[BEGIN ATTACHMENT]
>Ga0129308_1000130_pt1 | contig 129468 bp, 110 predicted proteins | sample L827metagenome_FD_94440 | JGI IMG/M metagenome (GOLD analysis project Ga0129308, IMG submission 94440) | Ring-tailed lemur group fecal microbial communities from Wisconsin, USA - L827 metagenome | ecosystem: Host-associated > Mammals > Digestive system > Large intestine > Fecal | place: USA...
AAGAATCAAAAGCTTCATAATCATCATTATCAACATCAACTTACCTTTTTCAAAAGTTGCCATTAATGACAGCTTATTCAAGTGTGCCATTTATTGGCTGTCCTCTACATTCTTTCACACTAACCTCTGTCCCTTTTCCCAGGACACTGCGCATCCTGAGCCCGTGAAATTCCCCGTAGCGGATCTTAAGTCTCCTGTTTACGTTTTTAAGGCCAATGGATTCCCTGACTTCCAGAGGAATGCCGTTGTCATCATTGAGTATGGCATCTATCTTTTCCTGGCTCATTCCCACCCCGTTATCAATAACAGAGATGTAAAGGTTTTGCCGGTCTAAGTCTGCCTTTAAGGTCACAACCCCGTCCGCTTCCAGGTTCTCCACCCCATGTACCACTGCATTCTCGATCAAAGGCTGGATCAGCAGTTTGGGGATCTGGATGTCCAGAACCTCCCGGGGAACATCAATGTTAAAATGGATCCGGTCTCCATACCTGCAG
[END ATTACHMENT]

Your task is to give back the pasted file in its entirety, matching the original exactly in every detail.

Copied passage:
>Ga0129308_1000130_pt1 | contig 129468 bp, 110 predicted proteins | sample L827metagenome_FD_94440 | JGI IMG/M metagenome (GOLD analysis project Ga0129308, IMG submission 94440) | Ring-tailed lemur group fecal microbial communities from Wisconsin, USA - L827 metagenome | ecosystem: Host-associated > Mammals > Digestive system > Large intestine > Fecal | place: USA...
AAGAATCAAAAGCTTCATAATCATCATTATCAACATCAACTTACCTTTTTCAAAAGTTGCCATTAATGACAGCTTATTCAAGTGTGCCATTTATTGGCTGTCCTCTACATTCTTTCACACTAACCTCTGTCCCTTTTCCCAGGACACTGCGCATCCTGAGCCCGTGAAATTCCCCGTAGCGGATCTTAAGTCTCCTGTTTACGTTTTTAAGGCCAATGGATTCCCTGACTTCCAGAGGAATGCCGTTGTCATCATTGAGTATGGCATCTATCTTTTCCTGGCTCATTCCCACCCCGTTATCAATAACAGAGATGTAAAGGTTTTGCCGGTCTAAGTCTGCCTTTAAGGTCACAACCCCGTCCGCTTCCAGGTTCTCCACCCCATGTACCACTGCATTCTCGATCAAAGGCTGGATCAGCAGTTTGGGGATCTGGATGTCCAGAACCTCCCGGGGAACATCAATGTTAAAATGGATCCGGTCTCCATACCTGCAG